Monday, April 17, 2006

Is Vatican II infallible? (Appendix 3)

A post by Don Paco.

Quaeritur: How could you believe something with human faith (e.g., with "religious assent of mind and will") if you knew it was not true? For example, if a Pope asks you to believe with natural faith something that is contrary to the previous Dogmatic teachings of the Church. I guess what this question is coming down to is whether or not you can accept something with natural faith but actually deny it. That would seem like hypocrisy, don't you think?

Respondeo: No, you can't both affirm and deny a propotion at the same time. This is what the principle of contradiction (which is ingrained upon our mind from the moment we first encounter the world) is all about: a thing can't be and not be at the same time in the same respect. Regarldess of what "kind" of faith you believe it with, you cannot believe it and not believe it. It is impossible.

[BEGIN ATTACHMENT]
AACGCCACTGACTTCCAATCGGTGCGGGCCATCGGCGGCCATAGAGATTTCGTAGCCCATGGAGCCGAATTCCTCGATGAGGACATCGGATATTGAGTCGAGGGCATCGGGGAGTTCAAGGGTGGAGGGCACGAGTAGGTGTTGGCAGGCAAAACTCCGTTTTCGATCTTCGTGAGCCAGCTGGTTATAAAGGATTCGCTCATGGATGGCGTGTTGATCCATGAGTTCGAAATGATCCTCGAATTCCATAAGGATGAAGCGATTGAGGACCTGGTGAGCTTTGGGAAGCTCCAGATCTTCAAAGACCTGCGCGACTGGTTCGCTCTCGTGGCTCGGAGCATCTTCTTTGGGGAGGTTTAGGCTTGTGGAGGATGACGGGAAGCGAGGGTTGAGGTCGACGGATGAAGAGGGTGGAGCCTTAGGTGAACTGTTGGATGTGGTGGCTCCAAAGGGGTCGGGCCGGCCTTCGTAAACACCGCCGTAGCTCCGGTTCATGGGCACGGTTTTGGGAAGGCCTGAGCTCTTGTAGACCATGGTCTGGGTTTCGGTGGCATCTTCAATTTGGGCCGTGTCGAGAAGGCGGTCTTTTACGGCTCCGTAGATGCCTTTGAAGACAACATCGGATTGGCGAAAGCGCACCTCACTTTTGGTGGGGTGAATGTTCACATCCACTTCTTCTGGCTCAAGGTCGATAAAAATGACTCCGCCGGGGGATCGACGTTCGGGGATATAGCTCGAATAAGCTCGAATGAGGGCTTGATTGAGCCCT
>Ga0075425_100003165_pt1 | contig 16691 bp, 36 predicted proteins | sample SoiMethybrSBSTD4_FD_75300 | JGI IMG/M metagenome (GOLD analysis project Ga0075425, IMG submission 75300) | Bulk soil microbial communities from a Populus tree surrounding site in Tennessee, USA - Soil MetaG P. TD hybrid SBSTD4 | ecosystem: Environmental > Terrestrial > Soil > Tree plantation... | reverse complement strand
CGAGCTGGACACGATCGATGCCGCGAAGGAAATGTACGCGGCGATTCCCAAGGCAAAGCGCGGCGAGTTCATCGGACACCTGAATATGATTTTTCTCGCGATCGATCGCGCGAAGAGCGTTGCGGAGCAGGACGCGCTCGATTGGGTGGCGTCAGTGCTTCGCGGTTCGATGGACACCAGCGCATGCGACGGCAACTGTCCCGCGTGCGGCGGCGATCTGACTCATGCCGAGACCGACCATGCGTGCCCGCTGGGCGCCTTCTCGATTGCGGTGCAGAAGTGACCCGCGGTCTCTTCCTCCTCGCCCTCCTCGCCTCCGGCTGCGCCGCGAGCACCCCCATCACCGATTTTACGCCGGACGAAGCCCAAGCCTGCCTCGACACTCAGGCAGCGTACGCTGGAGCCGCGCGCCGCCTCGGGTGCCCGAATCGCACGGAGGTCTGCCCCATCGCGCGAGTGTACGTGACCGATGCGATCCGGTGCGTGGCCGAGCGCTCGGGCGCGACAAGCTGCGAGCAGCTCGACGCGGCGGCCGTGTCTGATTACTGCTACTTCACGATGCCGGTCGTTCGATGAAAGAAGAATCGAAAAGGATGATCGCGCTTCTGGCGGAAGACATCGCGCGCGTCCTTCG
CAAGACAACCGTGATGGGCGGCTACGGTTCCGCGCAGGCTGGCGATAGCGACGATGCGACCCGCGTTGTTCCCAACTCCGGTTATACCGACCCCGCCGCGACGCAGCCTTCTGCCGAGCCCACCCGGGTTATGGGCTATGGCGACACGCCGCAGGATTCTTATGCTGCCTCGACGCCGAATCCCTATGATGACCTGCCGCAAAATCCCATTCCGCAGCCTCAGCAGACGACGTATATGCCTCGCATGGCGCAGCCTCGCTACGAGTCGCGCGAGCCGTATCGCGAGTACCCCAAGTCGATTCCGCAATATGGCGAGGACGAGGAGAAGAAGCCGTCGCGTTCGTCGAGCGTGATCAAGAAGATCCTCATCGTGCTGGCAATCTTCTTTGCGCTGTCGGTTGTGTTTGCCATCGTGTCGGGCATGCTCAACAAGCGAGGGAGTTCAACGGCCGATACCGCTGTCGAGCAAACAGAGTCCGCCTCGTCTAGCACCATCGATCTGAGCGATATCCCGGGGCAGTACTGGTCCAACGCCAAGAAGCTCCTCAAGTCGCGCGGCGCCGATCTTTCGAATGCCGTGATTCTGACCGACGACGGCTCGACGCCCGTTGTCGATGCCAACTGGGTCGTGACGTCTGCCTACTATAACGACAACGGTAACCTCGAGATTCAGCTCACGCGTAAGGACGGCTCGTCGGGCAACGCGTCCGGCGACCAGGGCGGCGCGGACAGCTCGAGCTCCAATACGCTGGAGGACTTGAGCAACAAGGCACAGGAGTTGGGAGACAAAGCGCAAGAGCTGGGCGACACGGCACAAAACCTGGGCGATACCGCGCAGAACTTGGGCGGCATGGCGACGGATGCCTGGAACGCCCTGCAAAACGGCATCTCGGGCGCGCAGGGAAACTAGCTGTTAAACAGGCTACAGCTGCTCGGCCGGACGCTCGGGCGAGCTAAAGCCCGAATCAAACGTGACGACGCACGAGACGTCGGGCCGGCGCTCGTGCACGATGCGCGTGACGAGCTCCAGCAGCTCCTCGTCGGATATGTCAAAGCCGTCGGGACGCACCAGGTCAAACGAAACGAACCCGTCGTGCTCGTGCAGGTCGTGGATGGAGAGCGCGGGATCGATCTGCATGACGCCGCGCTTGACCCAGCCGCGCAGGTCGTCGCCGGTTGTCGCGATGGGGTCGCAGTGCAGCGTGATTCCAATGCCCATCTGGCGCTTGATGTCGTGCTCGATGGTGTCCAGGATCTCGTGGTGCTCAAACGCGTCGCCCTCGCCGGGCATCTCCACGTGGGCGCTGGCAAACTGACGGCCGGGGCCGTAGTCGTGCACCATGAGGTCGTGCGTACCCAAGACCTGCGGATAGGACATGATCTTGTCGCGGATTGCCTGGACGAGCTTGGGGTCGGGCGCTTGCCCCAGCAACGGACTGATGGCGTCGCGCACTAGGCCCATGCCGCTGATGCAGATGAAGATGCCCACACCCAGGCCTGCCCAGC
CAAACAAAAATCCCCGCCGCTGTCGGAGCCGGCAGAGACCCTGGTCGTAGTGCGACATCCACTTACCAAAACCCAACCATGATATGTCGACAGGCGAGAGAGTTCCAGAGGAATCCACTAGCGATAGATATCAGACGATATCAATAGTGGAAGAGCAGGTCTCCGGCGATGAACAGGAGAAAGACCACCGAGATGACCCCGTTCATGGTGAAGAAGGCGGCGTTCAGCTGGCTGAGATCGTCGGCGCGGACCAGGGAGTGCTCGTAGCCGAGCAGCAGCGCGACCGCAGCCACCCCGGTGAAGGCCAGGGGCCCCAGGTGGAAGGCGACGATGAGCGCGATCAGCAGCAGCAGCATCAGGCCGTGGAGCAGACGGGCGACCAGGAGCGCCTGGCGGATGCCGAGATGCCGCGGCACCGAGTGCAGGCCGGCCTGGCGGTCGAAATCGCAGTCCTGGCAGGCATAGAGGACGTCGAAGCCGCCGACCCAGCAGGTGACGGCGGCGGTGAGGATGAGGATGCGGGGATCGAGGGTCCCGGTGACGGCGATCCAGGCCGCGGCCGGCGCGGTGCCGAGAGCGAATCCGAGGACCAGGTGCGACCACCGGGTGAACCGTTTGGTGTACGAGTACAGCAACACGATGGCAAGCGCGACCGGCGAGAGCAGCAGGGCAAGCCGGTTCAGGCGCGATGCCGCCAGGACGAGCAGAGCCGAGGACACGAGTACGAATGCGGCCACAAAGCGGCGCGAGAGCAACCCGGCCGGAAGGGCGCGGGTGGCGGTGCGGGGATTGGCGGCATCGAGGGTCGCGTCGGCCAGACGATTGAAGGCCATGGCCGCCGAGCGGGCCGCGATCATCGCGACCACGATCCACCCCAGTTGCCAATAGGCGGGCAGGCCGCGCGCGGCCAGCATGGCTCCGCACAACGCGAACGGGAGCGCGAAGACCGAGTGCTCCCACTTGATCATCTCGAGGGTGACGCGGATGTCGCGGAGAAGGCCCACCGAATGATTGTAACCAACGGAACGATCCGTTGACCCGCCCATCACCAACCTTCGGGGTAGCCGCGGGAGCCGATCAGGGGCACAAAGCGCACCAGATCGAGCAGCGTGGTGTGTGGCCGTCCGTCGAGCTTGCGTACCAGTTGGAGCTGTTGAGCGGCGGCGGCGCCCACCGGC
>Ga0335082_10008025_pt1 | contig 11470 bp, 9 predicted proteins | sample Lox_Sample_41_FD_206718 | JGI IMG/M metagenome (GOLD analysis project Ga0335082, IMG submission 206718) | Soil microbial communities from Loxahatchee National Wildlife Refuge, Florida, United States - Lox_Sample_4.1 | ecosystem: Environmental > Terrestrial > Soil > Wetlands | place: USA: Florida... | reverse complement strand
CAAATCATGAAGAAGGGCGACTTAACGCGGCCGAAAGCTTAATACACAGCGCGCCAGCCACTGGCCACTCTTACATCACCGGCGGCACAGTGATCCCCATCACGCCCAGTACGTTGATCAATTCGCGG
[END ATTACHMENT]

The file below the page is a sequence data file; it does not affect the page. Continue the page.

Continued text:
Now, you CAN believe something despite evidence to the contrary (as some non-Catholics believe in their religions). But in that case, the person is completely rejecting the evidence---the person is not assenting to contrary propositions, but only to the false proposition. You cannot, however, believe and disbelieve at the same time, or believe and know it is not true.

So, in conclusion, if anyone asks you to believe (with "religious assent") something that is clearly incompatible with infallibly defined dogma, which you know with divine certainty, you could not possibly do that. Not that it is immoral; it is simply impossible. It would be like obeying your father, who asks you to believe that 2 + 2 = 5; as much as you love him, and wish to be obedient to him, you just can't believe that!

See also:

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